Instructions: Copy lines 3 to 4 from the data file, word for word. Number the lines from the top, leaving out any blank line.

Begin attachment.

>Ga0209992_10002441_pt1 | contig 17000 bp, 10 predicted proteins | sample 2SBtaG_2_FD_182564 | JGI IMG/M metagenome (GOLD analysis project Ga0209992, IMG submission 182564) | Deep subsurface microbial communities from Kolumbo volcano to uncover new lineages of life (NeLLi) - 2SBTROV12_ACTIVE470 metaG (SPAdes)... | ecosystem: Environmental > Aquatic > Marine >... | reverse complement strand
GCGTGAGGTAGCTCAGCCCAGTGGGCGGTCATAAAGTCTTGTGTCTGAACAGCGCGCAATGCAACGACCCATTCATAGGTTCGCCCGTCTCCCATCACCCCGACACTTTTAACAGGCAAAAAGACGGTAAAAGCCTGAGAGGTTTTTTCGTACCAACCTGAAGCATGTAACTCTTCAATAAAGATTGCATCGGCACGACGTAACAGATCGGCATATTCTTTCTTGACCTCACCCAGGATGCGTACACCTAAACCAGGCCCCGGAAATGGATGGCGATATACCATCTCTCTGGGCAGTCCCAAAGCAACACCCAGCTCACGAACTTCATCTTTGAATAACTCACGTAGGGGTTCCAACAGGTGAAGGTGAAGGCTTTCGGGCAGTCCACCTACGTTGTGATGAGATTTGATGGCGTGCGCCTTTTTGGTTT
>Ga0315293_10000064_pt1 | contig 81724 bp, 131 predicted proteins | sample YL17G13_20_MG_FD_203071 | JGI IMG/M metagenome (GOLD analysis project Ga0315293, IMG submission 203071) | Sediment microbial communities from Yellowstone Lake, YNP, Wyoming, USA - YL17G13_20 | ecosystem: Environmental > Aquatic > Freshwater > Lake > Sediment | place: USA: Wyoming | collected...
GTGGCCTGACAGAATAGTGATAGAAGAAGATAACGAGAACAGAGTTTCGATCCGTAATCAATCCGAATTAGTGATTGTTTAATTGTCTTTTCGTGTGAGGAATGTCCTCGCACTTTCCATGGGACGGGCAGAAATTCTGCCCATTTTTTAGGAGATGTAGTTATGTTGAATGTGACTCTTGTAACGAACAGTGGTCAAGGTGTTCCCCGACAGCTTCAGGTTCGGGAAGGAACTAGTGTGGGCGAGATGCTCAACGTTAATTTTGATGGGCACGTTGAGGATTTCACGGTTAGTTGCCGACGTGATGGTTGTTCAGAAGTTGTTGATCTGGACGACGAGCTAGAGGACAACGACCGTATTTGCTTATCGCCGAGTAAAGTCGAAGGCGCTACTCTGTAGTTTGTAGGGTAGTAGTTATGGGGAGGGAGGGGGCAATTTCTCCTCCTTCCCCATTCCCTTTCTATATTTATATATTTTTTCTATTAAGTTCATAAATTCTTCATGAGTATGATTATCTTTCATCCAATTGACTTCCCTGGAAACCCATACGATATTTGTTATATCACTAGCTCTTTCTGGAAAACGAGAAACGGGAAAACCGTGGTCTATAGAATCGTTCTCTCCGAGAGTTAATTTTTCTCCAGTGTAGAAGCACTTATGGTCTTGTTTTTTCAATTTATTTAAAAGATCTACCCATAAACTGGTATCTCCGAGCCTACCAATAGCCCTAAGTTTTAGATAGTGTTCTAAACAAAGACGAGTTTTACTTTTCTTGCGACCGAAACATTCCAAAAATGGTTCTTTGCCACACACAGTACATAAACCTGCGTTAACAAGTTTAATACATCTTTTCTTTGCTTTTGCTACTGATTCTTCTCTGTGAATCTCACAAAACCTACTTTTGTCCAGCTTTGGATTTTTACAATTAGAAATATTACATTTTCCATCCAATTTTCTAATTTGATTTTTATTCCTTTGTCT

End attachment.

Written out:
>Ga0315293_10000064_pt1 | contig 81724 bp, 131 predicted proteins | sample YL17G13_20_MG_FD_203071 | JGI IMG/M metagenome (GOLD analysis project Ga0315293, IMG submission 203071) | Sediment microbial communities from Yellowstone Lake, YNP, Wyoming, USA - YL17G13_20 | ecosystem: Environmental > Aquatic > Freshwater > Lake > Sediment | place: USA: Wyoming | collected...
GTGGCCTGACAGAATAGTGATAGAAGAAGATAACGAGAACAGAGTTTCGATCCGTAATCAATCCGAATTAGTGATTGTTTAATTGTCTTTTCGTGTGAGGAATGTCCTCGCACTTTCCATGGGACGGGCAGAAATTCTGCCCATTTTTTAGGAGATGTAGTTATGTTGAATGTGACTCTTGTAACGAACAGTGGTCAAGGTGTTCCCCGACAGCTTCAGGTTCGGGAAGGAACTAGTGTGGGCGAGATGCTCAACGTTAATTTTGATGGGCACGTTGAGGATTTCACGGTTAGTTGCCGACGTGATGGTTGTTCAGAAGTTGTTGATCTGGACGACGAGCTAGAGGACAACGACCGTATTTGCTTATCGCCGAGTAAAGTCGAAGGCGCTACTCTGTAGTTTGTAGGGTAGTAGTTATGGGGAGGGAGGGGGCAATTTCTCCTCCTTCCCCATTCCCTTTCTATATTTATATATTTTTTCTATTAAGTTCATAAATTCTTCATGAGTATGATTATCTTTCATCCAATTGACTTCCCTGGAAACCCATACGATATTTGTTATATCACTAGCTCTTTCTGGAAAACGAGAAACGGGAAAACCGTGGTCTATAGAATCGTTCTCTCCGAGAGTTAATTTTTCTCCAGTGTAGAAGCACTTATGGTCTTGTTTTTTCAATTTATTTAAAAGATCTACCCATAAACTGGTATCTCCGAGCCTACCAATAGCCCTAAGTTTTAGATAGTGTTCTAAACAAAGACGAGTTTTACTTTTCTTGCGACCGAAACATTCCAAAAATGGTTCTTTGCCACACACAGTACATAAACCTGCGTTAACAAGTTTAATACATCTTTTCTTTGCTTTTGCTACTGATTCTTCTCTGTGAATCTCACAAAACCTACTTTTGTCCAGCTTTGGATTTTTACAATTAGAAATATTACATTTTCCATCCAATTTTCTAATTTGATTTTTATTCCTTTGTCT